WASHINGTON, DC - APRIL 6: The Washington Wizards bench looks on during their loss to the Atlanta Hawks at Capitol One Arena. (Jonathan Newton/The Washington Post)

Jerry Brewer

For all their frustrating multiple personalities, the Washington Wizards can be whittled down to two competing identities. They’re the reckless young team that still considers time to be merely a suggestion and performs with traces of entitlement. And they’re the irascible underdog that loves to tangle with the big-name opponent and performs best when undermanned or undervalued.

The Wizards are dangerous, to themselves and to the opponent. As the No. 8 seed in the Eastern Conference, they enter the playoffs as an incredible contradiction. After winning 49 games a year ago and falling one quarter short of the conference finals, they have been one of the NBA’s biggest disappointments this season. Still, they wound up going 43-39 this season and making the postseason despite having all-star point guard John Wall, their best player, miss half of the season because of knee problems. There’s something admirable about that. But 17 of their 39 losses came to lottery teams. There’s something infuriating about that.

Now the Wizards face Toronto, the East’s top seed, while still attempting to complete the task of finding themselves, which might be a greater challenge than the daunting opponent. They lost five of six games to end the regular season. Over their final 10 games, they were 2-8. Over their final 21 games, they were 7-14. You could attribute some of the struggles to running out of gas and magic tricks while playing without Wall. You also could speculate that, with Wall back, they’re searching for the right chemistry after reinventing themselves in his absence. The tricky question is whether it all can come back into alignment: Wall playing at his all-star best, the team functioning properly and freely with him and all players in the rotation having enough life in their legs after a taxing season.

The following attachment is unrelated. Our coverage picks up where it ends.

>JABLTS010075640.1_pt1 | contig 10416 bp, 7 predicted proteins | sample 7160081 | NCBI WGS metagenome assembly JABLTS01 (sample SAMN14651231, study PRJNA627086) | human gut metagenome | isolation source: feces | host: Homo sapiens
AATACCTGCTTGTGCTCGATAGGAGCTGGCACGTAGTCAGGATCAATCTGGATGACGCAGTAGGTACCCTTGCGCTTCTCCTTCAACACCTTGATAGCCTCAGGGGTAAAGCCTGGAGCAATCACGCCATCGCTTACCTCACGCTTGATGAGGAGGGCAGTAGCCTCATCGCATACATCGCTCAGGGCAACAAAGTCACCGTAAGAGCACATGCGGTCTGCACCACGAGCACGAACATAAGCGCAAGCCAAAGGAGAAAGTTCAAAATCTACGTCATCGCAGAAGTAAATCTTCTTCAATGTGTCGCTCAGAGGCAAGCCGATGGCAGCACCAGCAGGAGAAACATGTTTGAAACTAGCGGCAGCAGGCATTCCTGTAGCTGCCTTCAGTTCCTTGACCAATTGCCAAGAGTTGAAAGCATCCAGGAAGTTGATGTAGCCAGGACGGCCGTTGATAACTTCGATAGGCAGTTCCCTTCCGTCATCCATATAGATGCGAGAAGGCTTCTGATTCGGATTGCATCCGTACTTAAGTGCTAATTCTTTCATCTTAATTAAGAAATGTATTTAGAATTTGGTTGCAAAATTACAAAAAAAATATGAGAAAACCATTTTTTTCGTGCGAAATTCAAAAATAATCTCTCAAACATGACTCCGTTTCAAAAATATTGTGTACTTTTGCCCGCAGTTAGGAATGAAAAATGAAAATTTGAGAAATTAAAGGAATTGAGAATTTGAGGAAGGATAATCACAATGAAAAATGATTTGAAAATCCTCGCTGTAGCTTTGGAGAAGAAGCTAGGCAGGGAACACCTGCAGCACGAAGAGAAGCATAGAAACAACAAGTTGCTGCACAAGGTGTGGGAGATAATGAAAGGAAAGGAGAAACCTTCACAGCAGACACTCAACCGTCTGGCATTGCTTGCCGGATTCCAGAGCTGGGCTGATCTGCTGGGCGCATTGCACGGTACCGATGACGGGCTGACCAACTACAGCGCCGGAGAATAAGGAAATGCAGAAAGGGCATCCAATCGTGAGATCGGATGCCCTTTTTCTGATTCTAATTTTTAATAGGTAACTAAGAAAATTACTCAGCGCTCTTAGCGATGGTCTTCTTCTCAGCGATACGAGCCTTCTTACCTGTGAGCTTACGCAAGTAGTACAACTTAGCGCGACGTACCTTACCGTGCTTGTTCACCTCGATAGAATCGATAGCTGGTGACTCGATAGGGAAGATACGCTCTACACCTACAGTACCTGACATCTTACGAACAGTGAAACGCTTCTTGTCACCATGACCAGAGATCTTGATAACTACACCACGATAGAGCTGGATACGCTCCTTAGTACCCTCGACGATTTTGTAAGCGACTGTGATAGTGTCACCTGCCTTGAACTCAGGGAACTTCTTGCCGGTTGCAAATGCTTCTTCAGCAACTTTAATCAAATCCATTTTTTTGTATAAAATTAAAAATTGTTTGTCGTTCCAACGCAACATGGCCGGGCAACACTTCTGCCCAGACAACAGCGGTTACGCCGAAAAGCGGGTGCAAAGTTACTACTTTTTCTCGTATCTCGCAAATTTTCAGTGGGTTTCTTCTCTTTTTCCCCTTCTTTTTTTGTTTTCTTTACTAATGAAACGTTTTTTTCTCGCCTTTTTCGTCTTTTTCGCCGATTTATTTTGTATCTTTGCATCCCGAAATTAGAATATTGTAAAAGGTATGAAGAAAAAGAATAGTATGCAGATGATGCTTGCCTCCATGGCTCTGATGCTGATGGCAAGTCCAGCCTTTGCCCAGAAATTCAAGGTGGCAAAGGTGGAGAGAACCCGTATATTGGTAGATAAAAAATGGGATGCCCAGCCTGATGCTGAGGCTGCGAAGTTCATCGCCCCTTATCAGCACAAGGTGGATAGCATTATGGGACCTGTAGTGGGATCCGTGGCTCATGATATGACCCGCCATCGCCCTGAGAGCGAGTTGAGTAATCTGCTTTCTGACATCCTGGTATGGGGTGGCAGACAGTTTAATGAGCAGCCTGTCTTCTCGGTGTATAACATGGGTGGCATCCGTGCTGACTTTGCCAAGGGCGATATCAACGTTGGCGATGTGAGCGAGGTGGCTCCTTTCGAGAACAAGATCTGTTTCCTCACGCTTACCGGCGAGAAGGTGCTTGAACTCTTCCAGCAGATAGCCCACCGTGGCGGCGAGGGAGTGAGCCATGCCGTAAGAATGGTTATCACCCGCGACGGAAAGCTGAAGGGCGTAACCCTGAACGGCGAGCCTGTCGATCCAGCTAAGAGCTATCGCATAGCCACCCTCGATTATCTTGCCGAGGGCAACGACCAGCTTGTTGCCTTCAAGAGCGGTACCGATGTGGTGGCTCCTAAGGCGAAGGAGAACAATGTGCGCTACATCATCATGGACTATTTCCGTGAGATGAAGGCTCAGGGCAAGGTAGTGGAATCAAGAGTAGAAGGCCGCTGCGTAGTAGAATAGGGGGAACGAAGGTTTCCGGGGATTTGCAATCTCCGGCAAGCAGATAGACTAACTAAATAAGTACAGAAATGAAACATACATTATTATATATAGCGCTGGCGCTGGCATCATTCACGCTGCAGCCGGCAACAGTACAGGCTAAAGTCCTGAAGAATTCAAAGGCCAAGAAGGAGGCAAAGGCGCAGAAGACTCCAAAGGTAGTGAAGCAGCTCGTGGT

“If you look at the big picture, we’ve struggled this past 10 days or so,” Coach Scott Brooks said. “But prior to that, the story to me was that we battled and fought and put ourselves into playoff position, and we did it with John missing half of the season. For some strange reason, we didn’t finish the job. These last 10 or 12 days we’ve been up and down. We’ve let go of the rope a little bit.”

The postseason isn’t a place for self-discovery, but this is the Wizards’ cumbersome position. And for as set as this roster seems — or trapped in lucrative long-term deals, depending on how you see it — the verdict on this 2017-18 season could mean much for how the Wall/Brooks/Bradley Beal era is viewed moving forward.

A year ago, the Wizards reclaimed their status as one of the NBA’s rising young teams. In the offseason, they looked at their sunny forecast and pledged continuity. They matched a max offer to keep Otto Porter Jr., making him the third max contract on their payroll. They signed Wall to a four-year, $170 million super-max extension that doesn’t begin until the 2019-20 season and enables the Wizards to retain his services through the 2022-2023 campaign. Consider that they spent to the salary cap in the summer of 2016, when they had about $30 million in space, and you’re looking at a roster built to stay together.